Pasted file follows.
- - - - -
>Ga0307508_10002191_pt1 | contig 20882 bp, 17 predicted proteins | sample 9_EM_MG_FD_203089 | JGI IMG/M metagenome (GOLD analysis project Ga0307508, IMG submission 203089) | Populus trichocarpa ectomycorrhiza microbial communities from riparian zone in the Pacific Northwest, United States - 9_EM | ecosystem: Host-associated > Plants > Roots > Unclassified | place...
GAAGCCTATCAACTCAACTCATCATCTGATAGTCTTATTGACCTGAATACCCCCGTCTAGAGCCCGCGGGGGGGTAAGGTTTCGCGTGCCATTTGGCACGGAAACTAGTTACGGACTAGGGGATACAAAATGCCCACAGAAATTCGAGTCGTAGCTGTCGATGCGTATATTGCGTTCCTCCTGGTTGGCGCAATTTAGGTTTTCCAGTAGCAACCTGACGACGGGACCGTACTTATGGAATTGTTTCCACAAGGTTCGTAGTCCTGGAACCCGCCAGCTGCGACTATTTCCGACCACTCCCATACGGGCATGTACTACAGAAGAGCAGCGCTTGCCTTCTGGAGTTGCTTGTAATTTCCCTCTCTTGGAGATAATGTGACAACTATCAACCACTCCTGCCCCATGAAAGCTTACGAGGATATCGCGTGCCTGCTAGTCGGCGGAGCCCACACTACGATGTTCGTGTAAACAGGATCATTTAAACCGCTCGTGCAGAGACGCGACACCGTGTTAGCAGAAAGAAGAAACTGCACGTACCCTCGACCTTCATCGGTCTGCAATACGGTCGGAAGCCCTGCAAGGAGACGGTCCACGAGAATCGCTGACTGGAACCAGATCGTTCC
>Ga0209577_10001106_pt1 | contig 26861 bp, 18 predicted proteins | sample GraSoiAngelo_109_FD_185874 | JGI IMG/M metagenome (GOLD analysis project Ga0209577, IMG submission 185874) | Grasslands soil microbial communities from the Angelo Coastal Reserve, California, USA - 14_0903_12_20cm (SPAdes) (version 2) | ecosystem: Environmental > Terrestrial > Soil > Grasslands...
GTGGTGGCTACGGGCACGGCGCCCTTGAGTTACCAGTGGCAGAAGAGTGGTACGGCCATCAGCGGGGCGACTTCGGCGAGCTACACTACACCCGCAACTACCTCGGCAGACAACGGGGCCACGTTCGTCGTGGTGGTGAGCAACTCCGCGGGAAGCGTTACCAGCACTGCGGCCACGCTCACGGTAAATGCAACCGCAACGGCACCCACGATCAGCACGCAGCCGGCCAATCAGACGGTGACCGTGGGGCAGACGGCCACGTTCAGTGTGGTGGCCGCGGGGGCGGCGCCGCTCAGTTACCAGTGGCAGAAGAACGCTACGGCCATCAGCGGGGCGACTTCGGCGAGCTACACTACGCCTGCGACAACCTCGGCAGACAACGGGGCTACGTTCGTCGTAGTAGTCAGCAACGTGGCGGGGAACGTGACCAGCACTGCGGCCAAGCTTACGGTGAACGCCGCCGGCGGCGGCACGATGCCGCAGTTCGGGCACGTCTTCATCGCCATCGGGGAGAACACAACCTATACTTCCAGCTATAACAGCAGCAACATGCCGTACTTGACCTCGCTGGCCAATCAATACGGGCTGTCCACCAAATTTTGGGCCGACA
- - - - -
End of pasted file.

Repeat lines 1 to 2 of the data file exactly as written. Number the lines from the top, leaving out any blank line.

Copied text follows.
>Ga0307508_10002191_pt1 | contig 20882 bp, 17 predicted proteins | sample 9_EM_MG_FD_203089 | JGI IMG/M metagenome (GOLD analysis project Ga0307508, IMG submission 203089) | Populus trichocarpa ectomycorrhiza microbial communities from riparian zone in the Pacific Northwest, United States - 9_EM | ecosystem: Host-associated > Plants > Roots > Unclassified | place...
GAAGCCTATCAACTCAACTCATCATCTGATAGTCTTATTGACCTGAATACCCCCGTCTAGAGCCCGCGGGGGGGTAAGGTTTCGCGTGCCATTTGGCACGGAAACTAGTTACGGACTAGGGGATACAAAATGCCCACAGAAATTCGAGTCGTAGCTGTCGATGCGTATATTGCGTTCCTCCTGGTTGGCGCAATTTAGGTTTTCCAGTAGCAACCTGACGACGGGACCGTACTTATGGAATTGTTTCCACAAGGTTCGTAGTCCTGGAACCCGCCAGCTGCGACTATTTCCGACCACTCCCATACGGGCATGTACTACAGAAGAGCAGCGCTTGCCTTCTGGAGTTGCTTGTAATTTCCCTCTCTTGGAGATAATGTGACAACTATCAACCACTCCTGCCCCATGAAAGCTTACGAGGATATCGCGTGCCTGCTAGTCGGCGGAGCCCACACTACGATGTTCGTGTAAACAGGATCATTTAAACCGCTCGTGCAGAGACGCGACACCGTGTTAGCAGAAAGAAGAAACTGCACGTACCCTCGACCTTCATCGGTCTGCAATACGGTCGGAAGCCCTGCAAGGAGACGGTCCACGAGAATCGCTGACTGGAACCAGATCGTTCC